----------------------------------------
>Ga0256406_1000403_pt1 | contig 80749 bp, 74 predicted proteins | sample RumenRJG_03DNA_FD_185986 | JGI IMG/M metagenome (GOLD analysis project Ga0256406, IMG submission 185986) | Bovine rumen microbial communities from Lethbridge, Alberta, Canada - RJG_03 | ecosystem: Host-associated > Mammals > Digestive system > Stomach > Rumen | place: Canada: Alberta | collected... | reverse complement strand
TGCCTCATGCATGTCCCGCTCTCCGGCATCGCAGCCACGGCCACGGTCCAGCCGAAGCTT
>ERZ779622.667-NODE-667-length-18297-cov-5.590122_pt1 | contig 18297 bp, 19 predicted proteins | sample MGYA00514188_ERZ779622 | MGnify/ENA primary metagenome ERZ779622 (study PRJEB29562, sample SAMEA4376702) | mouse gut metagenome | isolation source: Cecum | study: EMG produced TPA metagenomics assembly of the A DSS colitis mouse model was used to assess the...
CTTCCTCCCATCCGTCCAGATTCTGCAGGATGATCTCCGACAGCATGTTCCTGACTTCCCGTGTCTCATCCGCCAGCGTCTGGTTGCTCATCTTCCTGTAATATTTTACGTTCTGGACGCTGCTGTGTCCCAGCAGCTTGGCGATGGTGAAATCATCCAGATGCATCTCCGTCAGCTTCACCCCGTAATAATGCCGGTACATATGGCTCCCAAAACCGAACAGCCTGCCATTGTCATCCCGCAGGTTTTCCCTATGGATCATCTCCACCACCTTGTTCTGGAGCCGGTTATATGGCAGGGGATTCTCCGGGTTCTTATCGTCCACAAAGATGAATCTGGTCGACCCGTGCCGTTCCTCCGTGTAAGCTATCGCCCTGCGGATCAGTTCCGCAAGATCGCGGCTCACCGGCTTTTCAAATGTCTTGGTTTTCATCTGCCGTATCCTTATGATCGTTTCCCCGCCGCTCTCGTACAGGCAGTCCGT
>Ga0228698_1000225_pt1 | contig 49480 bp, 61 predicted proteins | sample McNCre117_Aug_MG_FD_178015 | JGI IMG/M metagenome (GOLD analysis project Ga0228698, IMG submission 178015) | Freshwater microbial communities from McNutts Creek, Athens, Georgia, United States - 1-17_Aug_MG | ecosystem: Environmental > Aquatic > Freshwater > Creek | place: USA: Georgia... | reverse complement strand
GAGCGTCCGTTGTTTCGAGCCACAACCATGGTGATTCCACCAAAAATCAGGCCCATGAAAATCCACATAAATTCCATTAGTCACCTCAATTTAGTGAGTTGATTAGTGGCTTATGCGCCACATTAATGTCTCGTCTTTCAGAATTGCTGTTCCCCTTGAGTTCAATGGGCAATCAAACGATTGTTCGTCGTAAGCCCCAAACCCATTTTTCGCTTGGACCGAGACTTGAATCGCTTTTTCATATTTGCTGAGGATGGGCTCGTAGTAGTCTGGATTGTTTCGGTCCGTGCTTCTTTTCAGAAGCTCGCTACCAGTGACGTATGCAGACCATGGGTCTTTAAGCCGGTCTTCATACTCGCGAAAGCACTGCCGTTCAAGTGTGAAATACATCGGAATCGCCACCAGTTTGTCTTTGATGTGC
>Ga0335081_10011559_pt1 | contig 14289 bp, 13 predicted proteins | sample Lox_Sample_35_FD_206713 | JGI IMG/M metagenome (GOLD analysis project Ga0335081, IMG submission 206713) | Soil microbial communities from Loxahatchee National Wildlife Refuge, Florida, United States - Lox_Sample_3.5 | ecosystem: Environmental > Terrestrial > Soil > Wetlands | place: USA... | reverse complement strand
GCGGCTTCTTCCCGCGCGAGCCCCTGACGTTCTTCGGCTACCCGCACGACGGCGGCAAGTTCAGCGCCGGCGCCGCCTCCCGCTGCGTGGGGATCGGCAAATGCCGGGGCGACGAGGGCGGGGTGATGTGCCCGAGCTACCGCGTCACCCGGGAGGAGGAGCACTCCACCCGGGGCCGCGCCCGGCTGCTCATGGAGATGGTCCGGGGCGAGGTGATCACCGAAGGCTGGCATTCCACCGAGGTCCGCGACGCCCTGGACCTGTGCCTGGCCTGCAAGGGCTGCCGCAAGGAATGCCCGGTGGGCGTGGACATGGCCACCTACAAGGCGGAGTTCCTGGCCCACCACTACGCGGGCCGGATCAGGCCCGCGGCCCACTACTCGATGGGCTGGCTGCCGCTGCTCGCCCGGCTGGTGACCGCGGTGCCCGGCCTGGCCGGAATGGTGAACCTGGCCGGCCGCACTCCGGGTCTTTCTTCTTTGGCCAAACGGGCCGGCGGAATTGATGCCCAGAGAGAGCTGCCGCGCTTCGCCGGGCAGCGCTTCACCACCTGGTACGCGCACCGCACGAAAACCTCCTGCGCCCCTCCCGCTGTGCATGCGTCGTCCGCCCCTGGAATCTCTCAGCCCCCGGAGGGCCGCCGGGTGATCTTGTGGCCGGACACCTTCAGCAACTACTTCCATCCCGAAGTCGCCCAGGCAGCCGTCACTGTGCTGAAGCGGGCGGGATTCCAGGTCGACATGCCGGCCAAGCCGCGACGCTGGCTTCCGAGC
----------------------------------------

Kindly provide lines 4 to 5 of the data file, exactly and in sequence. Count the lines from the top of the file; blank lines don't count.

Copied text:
CTTCCTCCCATCCGTCCAGATTCTGCAGGATGATCTCCGACAGCATGTTCCTGACTTCCCGTGTCTCATCCGCCAGCGTCTGGTTGCTCATCTTCCTGTAATATTTTACGTTCTGGACGCTGCTGTGTCCCAGCAGCTTGGCGATGGTGAAATCATCCAGATGCATCTCCGTCAGCTTCACCCCGTAATAATGCCGGTACATATGGCTCCCAAAACCGAACAGCCTGCCATTGTCATCCCGCAGGTTTTCCCTATGGATCATCTCCACCACCTTGTTCTGGAGCCGGTTATATGGCAGGGGATTCTCCGGGTTCTTATCGTCCACAAAGATGAATCTGGTCGACCCGTGCCGTTCCTCCGTGTAAGCTATCGCCCTGCGGATCAGTTCCGCAAGATCGCGGCTCACCGGCTTTTCAAATGTCTTGGTTTTCATCTGCCGTATCCTTATGATCGTTTCCCCGCCGCTCTCGTACAGGCAGTCCGT
>Ga0228698_1000225_pt1 | contig 49480 bp, 61 predicted proteins | sample McNCre117_Aug_MG_FD_178015 | JGI IMG/M metagenome (GOLD analysis project Ga0228698, IMG submission 178015) | Freshwater microbial communities from McNutts Creek, Athens, Georgia, United States - 1-17_Aug_MG | ecosystem: Environmental > Aquatic > Freshwater > Creek | place: USA: Georgia... | reverse complement strand